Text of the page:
Gonzalez said the creditors had provided no evidence that they were threatened, aside from a handful of anonymous comments on the Washington Post Web site. The creditors now must disclose their identities and reveal how much they paid for the Chrysler debt -- or withdraw from the case.

Chrysler's distressed debt has been trading for as little as 15 cents on the dollar, less than the 29 cents that the Treasury Department offered to creditors.

The majority of creditors holding 90 percent of the debt have agreed to a deal to swap the debt for $2 billion in cash.
Mich. employees threatened

Michigan's objection came as a surprise.

Even if Workers' Compensation Fund administrators slap an emergency assessment on other self-insured employers in the fund, Cox said, it would raise only about $9 million -- "substantially less than needed to cover (Chrysler's) statutory obligations."

Chrysler wants to leave behind those obligations in the "bad" company that wouldn't emerge from bankruptcy, the state said.

The Auburn Hills-based automaker has sought court permission to set bidding procedures in order to allow its "good" parts to quickly emerge from bankruptcy.

"The agency and funds have no desire to delay the proposed sale," Cox's motion said. But Michigan needs "to ensure that (Chrysler)'s injured workers have a continued source of payment to compensate them for their injuries."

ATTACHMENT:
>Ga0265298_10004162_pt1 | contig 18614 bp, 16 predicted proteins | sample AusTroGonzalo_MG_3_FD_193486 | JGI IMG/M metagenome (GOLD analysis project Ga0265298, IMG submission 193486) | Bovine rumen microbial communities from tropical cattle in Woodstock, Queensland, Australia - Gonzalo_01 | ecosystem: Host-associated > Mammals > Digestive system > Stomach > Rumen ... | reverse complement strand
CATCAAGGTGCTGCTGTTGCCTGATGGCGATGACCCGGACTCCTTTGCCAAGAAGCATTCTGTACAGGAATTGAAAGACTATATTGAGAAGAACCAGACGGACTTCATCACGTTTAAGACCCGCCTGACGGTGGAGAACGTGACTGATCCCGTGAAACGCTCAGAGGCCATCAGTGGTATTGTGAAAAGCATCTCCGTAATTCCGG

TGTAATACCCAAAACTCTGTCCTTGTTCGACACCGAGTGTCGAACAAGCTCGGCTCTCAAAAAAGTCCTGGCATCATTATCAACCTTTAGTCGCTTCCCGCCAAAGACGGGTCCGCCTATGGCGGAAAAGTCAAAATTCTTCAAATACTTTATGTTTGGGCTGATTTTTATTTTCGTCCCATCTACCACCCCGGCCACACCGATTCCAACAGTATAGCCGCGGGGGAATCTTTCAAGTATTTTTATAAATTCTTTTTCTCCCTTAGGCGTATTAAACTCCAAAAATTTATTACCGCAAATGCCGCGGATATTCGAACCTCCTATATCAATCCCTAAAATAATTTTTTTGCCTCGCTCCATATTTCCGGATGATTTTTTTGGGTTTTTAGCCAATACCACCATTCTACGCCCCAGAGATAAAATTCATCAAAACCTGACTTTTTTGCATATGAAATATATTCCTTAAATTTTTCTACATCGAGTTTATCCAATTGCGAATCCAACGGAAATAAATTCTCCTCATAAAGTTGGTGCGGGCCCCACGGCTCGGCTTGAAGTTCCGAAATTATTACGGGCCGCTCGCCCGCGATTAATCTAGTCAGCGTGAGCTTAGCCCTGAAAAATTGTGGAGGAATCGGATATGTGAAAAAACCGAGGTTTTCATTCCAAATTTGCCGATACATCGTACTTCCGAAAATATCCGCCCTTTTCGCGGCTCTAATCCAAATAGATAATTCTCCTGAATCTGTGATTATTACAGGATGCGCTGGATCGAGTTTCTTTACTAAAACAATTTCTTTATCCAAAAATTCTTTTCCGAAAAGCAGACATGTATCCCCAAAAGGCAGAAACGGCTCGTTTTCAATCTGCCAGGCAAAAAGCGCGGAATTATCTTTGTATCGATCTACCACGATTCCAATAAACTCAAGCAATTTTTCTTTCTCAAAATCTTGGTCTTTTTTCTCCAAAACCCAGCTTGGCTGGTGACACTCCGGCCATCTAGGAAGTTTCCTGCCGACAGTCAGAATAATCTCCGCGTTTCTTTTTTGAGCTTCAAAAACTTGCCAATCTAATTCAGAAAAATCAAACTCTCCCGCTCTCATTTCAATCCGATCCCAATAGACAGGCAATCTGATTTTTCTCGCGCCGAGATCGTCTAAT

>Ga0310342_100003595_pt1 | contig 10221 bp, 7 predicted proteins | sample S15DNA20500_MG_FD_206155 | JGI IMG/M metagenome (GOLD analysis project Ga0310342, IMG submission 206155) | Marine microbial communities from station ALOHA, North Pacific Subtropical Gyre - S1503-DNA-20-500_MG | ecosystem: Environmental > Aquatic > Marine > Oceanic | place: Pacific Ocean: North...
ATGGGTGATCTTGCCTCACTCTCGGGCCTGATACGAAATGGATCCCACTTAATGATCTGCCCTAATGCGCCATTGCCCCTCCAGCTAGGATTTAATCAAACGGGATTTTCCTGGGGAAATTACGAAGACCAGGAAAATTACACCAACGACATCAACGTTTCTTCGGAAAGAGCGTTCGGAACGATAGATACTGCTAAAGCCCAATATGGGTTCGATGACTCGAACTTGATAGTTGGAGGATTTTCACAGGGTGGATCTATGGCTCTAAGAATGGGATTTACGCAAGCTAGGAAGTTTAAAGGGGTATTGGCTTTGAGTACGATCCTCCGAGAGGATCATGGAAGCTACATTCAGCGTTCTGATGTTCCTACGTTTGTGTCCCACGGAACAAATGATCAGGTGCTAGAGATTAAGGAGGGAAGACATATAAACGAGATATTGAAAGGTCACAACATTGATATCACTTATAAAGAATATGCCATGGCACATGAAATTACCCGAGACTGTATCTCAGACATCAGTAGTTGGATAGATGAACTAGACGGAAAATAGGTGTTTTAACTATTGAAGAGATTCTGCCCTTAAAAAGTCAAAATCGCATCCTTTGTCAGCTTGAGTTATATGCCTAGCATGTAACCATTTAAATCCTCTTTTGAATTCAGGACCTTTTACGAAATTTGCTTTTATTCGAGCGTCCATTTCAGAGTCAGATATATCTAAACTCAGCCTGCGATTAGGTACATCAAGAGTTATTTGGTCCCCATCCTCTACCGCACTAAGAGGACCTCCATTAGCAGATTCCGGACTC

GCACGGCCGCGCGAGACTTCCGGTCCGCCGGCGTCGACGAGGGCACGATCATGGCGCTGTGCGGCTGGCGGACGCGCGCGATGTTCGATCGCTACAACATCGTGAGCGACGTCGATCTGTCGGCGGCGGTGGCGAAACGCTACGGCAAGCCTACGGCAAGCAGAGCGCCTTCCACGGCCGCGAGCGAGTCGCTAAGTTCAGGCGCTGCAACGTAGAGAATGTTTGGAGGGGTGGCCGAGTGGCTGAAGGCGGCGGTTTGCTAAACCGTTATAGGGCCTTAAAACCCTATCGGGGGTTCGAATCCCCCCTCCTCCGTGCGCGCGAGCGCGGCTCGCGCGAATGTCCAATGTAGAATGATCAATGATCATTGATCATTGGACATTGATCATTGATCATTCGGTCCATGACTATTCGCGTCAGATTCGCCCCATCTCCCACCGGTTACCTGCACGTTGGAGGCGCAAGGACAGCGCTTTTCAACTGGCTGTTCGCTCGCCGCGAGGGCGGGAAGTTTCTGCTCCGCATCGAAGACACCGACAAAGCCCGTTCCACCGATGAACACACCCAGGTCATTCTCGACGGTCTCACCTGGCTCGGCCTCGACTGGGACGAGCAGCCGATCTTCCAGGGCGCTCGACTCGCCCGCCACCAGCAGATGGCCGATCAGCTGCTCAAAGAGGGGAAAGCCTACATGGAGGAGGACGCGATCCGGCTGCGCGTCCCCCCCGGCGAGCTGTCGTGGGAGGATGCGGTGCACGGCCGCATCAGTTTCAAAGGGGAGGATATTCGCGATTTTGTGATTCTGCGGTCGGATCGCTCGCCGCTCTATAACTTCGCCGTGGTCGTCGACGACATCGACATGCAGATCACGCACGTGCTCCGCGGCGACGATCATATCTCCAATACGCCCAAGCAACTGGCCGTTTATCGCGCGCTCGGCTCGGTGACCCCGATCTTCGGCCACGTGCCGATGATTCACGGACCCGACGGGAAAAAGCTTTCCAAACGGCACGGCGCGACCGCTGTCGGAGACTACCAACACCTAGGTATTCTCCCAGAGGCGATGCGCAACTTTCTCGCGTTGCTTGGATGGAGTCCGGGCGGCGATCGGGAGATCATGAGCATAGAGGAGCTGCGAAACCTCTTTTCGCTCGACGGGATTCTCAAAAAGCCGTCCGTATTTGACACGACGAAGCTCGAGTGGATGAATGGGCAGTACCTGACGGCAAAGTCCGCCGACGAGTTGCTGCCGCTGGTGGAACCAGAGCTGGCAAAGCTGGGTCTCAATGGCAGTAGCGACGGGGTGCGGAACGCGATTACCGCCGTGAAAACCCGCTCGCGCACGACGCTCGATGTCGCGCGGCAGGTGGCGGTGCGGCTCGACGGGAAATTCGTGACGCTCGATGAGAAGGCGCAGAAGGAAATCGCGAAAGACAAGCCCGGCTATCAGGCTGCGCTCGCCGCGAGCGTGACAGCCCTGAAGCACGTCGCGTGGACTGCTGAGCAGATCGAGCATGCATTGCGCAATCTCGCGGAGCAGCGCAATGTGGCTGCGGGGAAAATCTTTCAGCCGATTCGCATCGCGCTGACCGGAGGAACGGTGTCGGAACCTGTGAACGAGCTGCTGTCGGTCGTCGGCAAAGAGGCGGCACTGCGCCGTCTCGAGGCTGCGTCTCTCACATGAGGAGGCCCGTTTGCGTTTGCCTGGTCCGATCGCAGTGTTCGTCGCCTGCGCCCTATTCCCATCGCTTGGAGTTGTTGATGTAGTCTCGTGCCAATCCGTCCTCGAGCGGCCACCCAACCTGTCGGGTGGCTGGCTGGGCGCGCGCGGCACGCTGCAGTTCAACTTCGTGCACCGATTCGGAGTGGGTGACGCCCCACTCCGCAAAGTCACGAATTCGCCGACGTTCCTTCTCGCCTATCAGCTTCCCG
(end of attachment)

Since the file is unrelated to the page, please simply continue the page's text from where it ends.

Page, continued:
That threatens not just Chrysler employees but all workers in Michigan covered by self-insured plans. Like many large companies, Chrysler is self-insured for workers' compensation claims.

If the proposed sale order is approved and Chrysler is unable or unwilling to continue paying its workers' compensation obligations, Cox said, the self-insurers' fund "would eventually become insolvent, leaving all eligible injured workers of Michigan self-insured employers without a source of benefits."

Chrysler did not directly address its plans for workers' compensation funds.
Creditors form committee

Chrysler filed for Chapter 11 bankruptcy under Section 363(b) of the bankruptcy code, allowing it to split off its "good" assets and leave its "bad" assets in bankruptcy. The automaker still hasn't been clear on precisely what obligations it wants to leave behind -- and who will pay. Chrysler wants to eliminate some dealers, for example, but hasn't said how many.

Chrysler's dissident creditors unsuccessfully argued the bidding procedures constitute a move toward an "illegal" sale and that the procedures are rigged to ensure that only the U.S. government will be qualified to bid for Chrysler's good assets. One condition they claim as onerous is a requirement that prospective bidders have just one week to complete a bid and put up a 10 percent cash deposit before bidding.

Separately, Chrysler's more than 100,000 unsecured creditors formed a committee Tuesday to represent their interests in the bankruptcy case. U.S. Trustee Diana Adams appointed the committee members at a meeting of creditors at a New York hotel.

The committee includes the United Auto Workers and the Pension Benefit Guaranty Corp., along with large creditors Auto Nation, Continental Automotive, Zanetti Autoparts, Ohio Modular and Magna International. Some of Chrysler's largest creditors are owed more than $50 million.

LINK:Judge approves sale of Chrysler | | The Detroit News